Using HeartPower to take in kindness after throwing hurting words away in a Kidpower Trash Can.

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April is Child Abuse Prevention Month. As part of our global efforts to help protect kids from abuse, bullying, and other harmful behavior, each day this month, we will share a time-tested skill from our Kidpower® 30-Skill-Challenge Coaching Handbook.


Skill #28: Protect Yourself from Hurtful Teasing. Healthy self-esteem is important to safety. Kids – and adults – who feel good about themselves and have close, positive relationships with others are less likely to become victims of abuse and bullying. At any age, hurting words and mean teasing can stay with us for a long time, eroding our sense of self-worth and confidence. Learning to protect our emotional safety can prevent a lot of misery. Teach kids how to prevent being hurt by words and teasing.

This full practice is a part of the Kidpower® 30-Skill-Challenge Coaching Handbook.

Healthy self-esteem is important to safety. Children who feel good about themselves and have close, positive relationships with others are less likely to become victims of violence and abuse.

One great way to help children build healthy self-esteem is to teach them how to protect themselves from hurtful words and teasing. Words that hurt can stay with a child for a long time, eroding feelings of self-worth and confidence.

Practice doing the motions with children as you explain the technique and say, “Put one hand on your hip. The hole this makes is our Kidpower Trash Can™. Use your other hand to catch the hurting words and throw them into the Trash Can.” (Make a catching motion with your Mean Word Catcher and show how to throw the words into the hole made by the other hand on your hip.)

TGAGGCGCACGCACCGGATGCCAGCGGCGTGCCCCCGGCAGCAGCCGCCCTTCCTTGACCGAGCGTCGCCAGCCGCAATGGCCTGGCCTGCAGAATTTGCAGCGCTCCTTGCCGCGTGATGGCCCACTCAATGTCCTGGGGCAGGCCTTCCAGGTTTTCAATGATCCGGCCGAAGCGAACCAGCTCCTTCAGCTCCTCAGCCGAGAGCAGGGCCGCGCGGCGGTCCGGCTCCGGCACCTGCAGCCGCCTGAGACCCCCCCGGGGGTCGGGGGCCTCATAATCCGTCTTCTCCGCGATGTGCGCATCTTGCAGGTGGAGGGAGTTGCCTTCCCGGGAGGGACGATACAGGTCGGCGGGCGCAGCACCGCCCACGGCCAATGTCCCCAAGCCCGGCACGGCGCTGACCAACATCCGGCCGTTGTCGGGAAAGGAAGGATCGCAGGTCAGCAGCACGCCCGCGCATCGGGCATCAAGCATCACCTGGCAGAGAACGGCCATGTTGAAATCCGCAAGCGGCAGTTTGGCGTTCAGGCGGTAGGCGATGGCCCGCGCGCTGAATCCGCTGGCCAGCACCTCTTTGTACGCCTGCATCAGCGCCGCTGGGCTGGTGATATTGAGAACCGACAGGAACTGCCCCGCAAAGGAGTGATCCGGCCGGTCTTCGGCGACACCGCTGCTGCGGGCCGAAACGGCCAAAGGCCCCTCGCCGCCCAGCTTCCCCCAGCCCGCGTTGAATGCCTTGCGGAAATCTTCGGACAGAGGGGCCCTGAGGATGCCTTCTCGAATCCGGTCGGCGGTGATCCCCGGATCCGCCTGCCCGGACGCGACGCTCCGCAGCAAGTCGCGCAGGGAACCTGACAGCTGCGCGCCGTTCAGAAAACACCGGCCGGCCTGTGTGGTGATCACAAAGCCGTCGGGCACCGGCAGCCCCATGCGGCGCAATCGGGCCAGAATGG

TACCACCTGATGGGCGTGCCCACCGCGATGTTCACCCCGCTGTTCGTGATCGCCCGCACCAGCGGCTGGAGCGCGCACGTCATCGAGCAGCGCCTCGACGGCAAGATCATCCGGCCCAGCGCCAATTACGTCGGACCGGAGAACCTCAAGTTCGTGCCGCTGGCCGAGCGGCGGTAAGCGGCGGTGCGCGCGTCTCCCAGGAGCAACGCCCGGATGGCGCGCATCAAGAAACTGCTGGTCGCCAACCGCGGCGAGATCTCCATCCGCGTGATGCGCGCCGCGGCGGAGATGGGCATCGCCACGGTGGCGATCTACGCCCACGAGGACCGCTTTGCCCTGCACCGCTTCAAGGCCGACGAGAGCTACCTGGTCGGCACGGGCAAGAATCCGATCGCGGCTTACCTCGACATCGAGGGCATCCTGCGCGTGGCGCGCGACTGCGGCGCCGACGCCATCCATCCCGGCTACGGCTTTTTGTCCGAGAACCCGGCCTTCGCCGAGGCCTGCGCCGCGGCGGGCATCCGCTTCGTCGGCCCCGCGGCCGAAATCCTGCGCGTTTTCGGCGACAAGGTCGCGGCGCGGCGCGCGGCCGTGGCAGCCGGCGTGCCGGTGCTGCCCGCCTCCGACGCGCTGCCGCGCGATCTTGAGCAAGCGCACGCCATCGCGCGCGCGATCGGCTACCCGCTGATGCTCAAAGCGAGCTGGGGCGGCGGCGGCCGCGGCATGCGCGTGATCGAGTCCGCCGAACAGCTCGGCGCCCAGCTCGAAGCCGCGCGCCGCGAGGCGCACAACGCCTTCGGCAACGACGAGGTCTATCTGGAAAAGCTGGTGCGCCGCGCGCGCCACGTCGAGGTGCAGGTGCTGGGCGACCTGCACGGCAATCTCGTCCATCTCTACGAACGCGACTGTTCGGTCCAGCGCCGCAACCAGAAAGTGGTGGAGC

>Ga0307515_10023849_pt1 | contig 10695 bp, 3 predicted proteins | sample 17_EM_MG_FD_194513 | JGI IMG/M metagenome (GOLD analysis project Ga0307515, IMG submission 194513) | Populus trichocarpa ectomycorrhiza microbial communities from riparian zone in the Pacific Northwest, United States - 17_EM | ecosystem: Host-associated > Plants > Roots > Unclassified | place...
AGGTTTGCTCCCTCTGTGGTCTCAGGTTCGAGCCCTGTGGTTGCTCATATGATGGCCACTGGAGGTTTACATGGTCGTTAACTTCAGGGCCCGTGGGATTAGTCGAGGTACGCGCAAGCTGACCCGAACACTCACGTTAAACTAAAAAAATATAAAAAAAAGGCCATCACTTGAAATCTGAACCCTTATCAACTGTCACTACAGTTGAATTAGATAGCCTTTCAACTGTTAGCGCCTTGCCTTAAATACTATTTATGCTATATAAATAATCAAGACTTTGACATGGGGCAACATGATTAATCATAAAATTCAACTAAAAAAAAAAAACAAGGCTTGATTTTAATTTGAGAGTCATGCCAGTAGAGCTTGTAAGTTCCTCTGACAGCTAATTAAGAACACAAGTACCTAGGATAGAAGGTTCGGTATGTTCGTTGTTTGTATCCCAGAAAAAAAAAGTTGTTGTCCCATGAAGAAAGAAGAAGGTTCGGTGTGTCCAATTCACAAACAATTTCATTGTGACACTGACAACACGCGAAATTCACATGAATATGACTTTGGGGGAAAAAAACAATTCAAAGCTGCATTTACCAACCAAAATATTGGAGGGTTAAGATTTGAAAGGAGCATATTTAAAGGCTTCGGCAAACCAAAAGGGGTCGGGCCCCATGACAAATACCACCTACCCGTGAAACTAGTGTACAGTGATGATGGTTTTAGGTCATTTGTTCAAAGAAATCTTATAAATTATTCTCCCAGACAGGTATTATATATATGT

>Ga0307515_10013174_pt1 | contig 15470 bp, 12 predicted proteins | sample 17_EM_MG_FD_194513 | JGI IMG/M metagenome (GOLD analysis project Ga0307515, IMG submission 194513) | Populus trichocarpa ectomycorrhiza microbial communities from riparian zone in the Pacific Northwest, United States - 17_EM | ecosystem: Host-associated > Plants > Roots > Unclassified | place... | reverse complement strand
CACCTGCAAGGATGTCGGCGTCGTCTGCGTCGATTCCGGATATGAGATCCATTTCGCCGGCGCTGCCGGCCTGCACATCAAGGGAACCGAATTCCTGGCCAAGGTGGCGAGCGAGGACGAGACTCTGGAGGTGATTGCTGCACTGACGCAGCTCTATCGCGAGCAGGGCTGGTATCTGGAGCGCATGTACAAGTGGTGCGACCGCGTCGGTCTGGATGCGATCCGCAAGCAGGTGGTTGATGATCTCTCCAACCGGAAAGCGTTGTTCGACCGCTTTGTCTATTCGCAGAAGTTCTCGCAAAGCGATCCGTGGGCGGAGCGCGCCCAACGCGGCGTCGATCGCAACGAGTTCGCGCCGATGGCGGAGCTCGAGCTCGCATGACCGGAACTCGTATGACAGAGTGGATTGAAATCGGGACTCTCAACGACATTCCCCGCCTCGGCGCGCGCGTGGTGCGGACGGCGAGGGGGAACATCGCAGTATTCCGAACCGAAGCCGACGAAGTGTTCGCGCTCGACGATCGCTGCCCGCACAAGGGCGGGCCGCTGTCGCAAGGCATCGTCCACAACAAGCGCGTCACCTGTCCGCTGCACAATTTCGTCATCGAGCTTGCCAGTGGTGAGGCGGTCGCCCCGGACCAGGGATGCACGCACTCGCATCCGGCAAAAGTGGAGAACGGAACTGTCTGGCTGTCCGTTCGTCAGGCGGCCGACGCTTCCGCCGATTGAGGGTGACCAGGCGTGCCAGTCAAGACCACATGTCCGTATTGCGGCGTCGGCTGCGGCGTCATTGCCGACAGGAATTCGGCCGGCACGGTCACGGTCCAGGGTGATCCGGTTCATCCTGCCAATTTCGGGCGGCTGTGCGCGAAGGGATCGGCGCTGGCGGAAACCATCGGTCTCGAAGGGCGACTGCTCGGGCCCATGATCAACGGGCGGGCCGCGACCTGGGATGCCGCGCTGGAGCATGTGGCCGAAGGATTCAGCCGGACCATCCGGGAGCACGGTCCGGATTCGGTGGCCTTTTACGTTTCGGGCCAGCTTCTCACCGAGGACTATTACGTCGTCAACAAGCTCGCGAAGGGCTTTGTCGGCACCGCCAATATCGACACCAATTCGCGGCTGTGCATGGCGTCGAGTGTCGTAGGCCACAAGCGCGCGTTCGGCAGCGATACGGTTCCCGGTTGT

Finish the explanation by saying, “Then you can replace the hurting words with nice words to say to yourself.”

To have the young person practice, say, “I am going to pretend to say mean things so you can practice using your Trash Can. I do not mean what I say. Is your Trash Can ready?” (Coach them to make sure they have their Trash Can in position.)

Pretend to give an insult by saying, “Suppose I say, ‘I don’t like you’” (or, ‘your shoes are ugly,’ or ‘you are not a good friend.’ Pick something relevant for the child, but also not too personal).

Coach the young person to, “Catch the words, throw them away, and put your hand on your heart and say, ‘I like myself.’ Good!”

For a FREE explanation on the simple methods you can use to teach children to use each of these skills, download the Kidpower® 30-Skill-Challenge Coaching Handbook on our website –this ebook will be FREE of charge in English, Spanish, and Arabic in honor of April as Child Abuse Prevention Month.

Please share this skill with others. Let’s work together to teach young people to take charge of their safety, increase self-confidence, and develop healthy, positive relationships!


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Published: April 28, 2019   |   Last Updated: April 28, 2019

Kidpower Founder and Executive Irene van der Zande is a master at teaching safety through stories and practices and at inspiring others to do the same. Her child protection and personal safety expertise has been featured by USA Today, CNN, Today Moms, the LA Times, and The Wall Street Journal. Publications include: cartoon-illustrated Kidpower Safety Comics and Kidpower Teaching Books curriculum; Bullying: What Adults Need to Know and Do to Keep Kids Safe; the Relationship Safety Skills Handbook for Teens and Adults; Earliest Teachable Moment: Personal Safety for Babies, Toddlers, and Preschoolers; The Kidpower Book for Caring Adults: Personal Safety, Self-Protection, Confidence, and Advocacy for Young People, and the Amazon Best Seller Doing Right by Our Kids: Protecting Child Safety at All Levels.